A gen­tle­man’s pur­suit

> In touch with his English roots, Joshua Fit­ton is on the way to make be­spoke tai­lor­ing his strong suit

The Sun (Malaysia) - - FASHION - BY RACHEL LAW

MANY may strug­gle to cor­re­late be­tween a streetwear brand and be­spoke menswear la­bel. But de­spite the dis­par­ity of style, Tem­patan and Ate­lier Fit­ton are projects per­sonal to founder Joshua Fit­ton, both pay­ing homage to his mixed her­itage and the phi­los­o­phy he picked up dur­ing his ten­ure in ar­chi­tec­ture.

Tem­patan may have ceased oper­a­tions, but in its life­span, Fit­ton went out of his way to en­sure that the T-shirts he pro­duced would live up to the brand name in ev­ery sense. In­tri­ca­cies in­clude high­light­ing his T-shirts with batik pock­ets, graph­ics of old lo­cal stamps and co­or­di­nates of Kuala Lumpur land­marks; as well as mak­ing sure they were made and printed in Malaysia.

With all the thoughts he poured into the T-shirts, Tem­patan hit the ground run­ning and was soon stocked in stores across Penin­su­lar Malaysia, earn­ing Fit­ton more than his day job paid him and an in­vi­ta­tion to show­case at the 2014 Kuala Lumpur Fash­ion Week (KLFW).

The op­por­tu­nity led the for­mer ar­chi­tect to ex­plore beyond Tshirts in or­der to present a “col­lec­tion”. What be­gan as a week­end project just for fun, evolved into a pre­mium and more holis­tic line Fit­ton would chris­ten Tem­patan Black. The mak­ing of the lat­ter was essen­tial in shap­ing to­day’s Ate­lier Fit­ton, as the 29-year-old di­vulged in a tête-à-tête with us.

Tell us about the for­ma­tion of Ate­lier Fit­ton. The whole Tem­patan Black pe­riod, I was learn­ing how to make things. While mak­ing two suits for the first col­lec­tion, I was im­pressed with the work that goes into them. The ob­ses­sion of need­ing to know how things are put to­gether got me learn­ing about suits more.

It was a good tran­si­tion be­cause the hype sur­round­ing lo­cal streetwear died down af­ter that. Last year, I de­cided to make my clothes more per­sonal. I wanted to call it Ate­lier Fit­ton, but it was a bit too late for KLFW 2015 so we went with Tem­patan Black by Ate­lier Fit­ton. It was of­fi­cially Ate­lier Fit­ton this year.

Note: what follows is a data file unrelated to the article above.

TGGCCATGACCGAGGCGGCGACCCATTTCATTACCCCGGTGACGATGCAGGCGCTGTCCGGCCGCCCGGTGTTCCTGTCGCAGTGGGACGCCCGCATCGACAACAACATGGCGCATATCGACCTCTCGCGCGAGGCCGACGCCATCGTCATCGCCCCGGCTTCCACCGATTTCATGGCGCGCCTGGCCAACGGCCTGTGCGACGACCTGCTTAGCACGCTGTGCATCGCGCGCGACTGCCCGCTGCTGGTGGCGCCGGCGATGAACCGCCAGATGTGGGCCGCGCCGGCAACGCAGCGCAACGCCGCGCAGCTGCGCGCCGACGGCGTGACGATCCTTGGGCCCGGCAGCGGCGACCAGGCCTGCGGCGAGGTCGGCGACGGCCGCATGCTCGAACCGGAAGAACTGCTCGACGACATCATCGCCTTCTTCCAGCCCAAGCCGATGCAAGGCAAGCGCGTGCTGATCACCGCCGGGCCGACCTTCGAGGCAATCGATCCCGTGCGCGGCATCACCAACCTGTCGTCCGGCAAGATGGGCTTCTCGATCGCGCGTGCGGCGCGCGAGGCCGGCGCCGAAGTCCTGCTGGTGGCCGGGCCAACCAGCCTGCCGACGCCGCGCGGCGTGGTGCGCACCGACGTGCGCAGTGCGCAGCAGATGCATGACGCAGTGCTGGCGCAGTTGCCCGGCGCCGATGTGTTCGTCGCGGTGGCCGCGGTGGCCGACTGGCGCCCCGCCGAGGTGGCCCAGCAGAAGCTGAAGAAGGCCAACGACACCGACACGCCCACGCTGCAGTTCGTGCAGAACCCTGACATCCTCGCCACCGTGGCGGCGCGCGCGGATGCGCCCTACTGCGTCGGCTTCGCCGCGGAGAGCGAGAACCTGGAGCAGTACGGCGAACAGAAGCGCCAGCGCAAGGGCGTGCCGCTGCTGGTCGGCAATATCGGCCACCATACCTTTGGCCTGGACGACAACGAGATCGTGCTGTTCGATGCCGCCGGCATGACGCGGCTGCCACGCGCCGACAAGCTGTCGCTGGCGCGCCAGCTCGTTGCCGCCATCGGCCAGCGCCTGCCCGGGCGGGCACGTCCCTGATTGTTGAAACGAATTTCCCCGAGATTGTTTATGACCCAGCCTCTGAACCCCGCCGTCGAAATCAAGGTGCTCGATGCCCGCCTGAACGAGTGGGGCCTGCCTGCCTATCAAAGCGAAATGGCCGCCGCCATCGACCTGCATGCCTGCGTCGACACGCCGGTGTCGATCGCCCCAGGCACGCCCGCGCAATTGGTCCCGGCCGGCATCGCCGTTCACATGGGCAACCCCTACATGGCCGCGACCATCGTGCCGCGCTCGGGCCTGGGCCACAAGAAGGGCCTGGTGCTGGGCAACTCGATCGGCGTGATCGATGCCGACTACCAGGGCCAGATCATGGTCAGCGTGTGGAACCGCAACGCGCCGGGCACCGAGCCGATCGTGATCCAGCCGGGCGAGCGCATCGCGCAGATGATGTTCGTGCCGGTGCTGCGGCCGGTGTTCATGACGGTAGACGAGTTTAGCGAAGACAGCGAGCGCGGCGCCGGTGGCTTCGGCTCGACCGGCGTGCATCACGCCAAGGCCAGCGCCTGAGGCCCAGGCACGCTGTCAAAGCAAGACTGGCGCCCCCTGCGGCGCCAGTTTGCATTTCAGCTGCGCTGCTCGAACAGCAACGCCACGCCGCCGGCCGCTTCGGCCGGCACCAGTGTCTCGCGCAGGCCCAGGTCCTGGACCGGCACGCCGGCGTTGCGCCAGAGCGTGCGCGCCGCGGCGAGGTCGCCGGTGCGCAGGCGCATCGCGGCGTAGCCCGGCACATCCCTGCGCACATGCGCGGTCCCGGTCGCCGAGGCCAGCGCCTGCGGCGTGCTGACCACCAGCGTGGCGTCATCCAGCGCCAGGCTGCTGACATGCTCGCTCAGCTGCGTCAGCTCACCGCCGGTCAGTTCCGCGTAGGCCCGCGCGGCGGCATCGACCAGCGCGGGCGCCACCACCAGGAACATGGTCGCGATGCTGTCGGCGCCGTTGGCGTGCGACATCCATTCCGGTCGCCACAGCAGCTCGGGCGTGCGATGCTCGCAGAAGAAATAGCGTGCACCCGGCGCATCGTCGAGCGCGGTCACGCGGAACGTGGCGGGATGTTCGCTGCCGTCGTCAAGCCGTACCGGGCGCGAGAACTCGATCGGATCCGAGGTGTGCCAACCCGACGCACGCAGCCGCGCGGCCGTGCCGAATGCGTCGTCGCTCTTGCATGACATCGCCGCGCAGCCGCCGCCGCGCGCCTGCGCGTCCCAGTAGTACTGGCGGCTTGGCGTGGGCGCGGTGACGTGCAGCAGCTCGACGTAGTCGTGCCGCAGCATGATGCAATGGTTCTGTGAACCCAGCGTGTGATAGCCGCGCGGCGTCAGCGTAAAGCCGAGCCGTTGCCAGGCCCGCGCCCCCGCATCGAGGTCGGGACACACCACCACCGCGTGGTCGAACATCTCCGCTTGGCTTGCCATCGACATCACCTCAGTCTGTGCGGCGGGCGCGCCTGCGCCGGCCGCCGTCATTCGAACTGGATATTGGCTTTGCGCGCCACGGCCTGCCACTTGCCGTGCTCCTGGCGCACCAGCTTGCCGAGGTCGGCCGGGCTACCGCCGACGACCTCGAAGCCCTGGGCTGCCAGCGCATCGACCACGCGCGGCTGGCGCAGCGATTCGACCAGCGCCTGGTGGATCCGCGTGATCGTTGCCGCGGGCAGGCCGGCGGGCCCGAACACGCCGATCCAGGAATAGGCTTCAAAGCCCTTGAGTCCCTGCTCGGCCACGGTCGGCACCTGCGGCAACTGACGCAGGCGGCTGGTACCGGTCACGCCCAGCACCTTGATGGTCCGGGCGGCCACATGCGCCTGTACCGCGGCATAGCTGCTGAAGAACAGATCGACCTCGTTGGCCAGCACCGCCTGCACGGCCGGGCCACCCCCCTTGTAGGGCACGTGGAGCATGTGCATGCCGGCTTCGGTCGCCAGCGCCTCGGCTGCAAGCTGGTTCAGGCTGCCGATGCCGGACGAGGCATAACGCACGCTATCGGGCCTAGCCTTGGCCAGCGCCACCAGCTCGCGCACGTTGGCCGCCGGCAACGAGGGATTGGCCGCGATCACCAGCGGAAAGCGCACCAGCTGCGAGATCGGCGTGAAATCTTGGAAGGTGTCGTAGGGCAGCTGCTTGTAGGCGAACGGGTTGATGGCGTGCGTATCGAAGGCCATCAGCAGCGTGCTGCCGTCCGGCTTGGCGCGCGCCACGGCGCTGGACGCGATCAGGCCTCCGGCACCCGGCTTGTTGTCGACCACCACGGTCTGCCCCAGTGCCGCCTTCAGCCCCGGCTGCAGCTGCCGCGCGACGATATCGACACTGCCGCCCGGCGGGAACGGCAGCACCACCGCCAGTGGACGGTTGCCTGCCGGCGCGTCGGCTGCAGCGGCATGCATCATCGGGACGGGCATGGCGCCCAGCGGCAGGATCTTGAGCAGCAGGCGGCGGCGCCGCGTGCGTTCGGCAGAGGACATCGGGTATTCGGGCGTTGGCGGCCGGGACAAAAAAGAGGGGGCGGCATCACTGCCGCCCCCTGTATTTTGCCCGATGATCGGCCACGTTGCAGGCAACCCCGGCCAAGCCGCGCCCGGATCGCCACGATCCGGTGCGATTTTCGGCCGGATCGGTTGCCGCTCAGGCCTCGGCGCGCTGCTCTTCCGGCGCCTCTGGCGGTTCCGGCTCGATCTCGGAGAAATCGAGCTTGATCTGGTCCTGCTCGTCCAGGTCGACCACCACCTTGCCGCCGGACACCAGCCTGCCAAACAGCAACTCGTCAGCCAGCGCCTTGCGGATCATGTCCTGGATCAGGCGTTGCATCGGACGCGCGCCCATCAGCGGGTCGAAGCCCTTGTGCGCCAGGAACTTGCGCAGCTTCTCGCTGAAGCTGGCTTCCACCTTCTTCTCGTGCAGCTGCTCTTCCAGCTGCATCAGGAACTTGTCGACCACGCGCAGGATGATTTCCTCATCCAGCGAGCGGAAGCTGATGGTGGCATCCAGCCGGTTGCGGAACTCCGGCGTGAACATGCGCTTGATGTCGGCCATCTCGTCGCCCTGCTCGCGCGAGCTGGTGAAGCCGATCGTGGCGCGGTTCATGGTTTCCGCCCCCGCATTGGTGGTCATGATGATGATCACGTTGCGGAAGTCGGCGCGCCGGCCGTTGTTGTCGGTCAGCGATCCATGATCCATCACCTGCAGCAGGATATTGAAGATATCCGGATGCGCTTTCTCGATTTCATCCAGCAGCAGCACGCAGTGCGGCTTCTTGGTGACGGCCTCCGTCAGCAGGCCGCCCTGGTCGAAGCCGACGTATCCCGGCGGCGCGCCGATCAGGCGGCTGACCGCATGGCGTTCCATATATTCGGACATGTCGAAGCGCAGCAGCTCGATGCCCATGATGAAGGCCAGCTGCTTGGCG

What was the tran­si­tion like, from de­sign­ing streetwear to craft­ing be­spoke menswear? For suit-mak­ing, I haven’t gone for for­mal classes so it’s all self-taught and through talk­ing to old tai­lors. I love talk­ing to them. I would walk up to an empty tai­lor shop and have a con­ver­sa­tion with the bored look­ing old Chi­nese man for two to three hours. They’re so ap­proach­able and happy to teach, and I think they love it that a young per­son cares about what they do. YouTube and read­ing helped too.

It’s not ev­ery­day that you see kilts, tur­bans and pon­chos from a menswear la­bel. What’s the story be­hind your Spring/ Sum­mer 2017 col­lec­tion? My par­ents, younger sis­ter and I are hardly ever in the same place at the same time. My fa­ther’s a ge­ol­o­gist; he trav­els a lot and used to work in Cape Town, Africa, so at one time we had many fam­ily hol­i­days in Africa. I con­cen­trated this col­lec­tion on how our fam­ily has to travel to see each other. The tribal in­spi­ra­tions came from across the re­gion. The tur­ban is in­spired by a tribe in north­ern Sa­hara. The kilt is still Scot­tish, but this year it has a over­the-shoul­der wrap which is semi-in­spired by the Maa­sai tribe. The nose feath­ers have noth­ing to do with Africa, but are in­flu­enced by a tribe in Pa­pua New Guinea. The sto­ry­line be­hind the cam­paign is about this guy who goes on a solo camp­ing trip in the name of self­dis­cov­ery. He’s not ex­plor­ing his sur­round­ings but who he is – it re­flects what I’m go­ing through as a de­signer.

Suits are not ex­actly known for be­ing trop­ics-friendly. Tell us about the fab­rics that you play with. In keep­ing with how Tem­patan started, my be­lief in de­sign and mak­ing things ap­pro­pri­ate for where it’s worn and built need to be taken into con­sid­er­a­tion.

We use a lot of wool. Peo­ple say that wool is thick, but when it’s finely wo­ven it is lighter hence more breath­able. Wool is ac­tu­ally very for­giv­ing when you’re sweat­ing – mois­ture evap­o­rates faster. Any nat­u­ral ma­te­rial – such as cot­ton and linen – is breath­able, and all our shirts are made of ei­ther.

For suits in a cheaper range, you need to have some polyster (wool blends). If a cus­tomer can af­ford it, I’d push for pure wool. The price dif­fer­ence is not that much – we start at RM3,000 and for an­other RM500 you can get pure wool: al­paca, cash­mere or silk wool blends.

Celebri­ties aside, who are your clients? Young pro­fes­sion­als – the guy that has new shoes to fill in. A lot of them are ac­tu­ally grow­ing in a firm and tak­ing over the fam­ily busi­ness. I make them look the part.

Lastly, how do we shop Ate­lier Fit­ton? We’re mak­ing shirts that are readyto-wear, which will be on sale in Novem­ber. Now we have shirts, pocket squares and a few ties be­ing sold on our web­site.

Suit-wise, I won’t pro­duce offthe-rack be­cause the whole point of mak­ing suits is to make them fit. We are a concierge ser­vice. That guy that I de­scribed would not have time to go to the tai­lor. We go to peo­ple’s homes, of­fices, ho­tel rooms, even cafes and restau­rants to have fit­tings!

The open­ing look of Fit­ton’s shows al­ways fea­tures the kilt, as a trib­ute to his Scot­tish grand­mother.

Joshua Fit­ton loves the fast-paced na­ture of fash­ion be­cause it keeps him on his toes.

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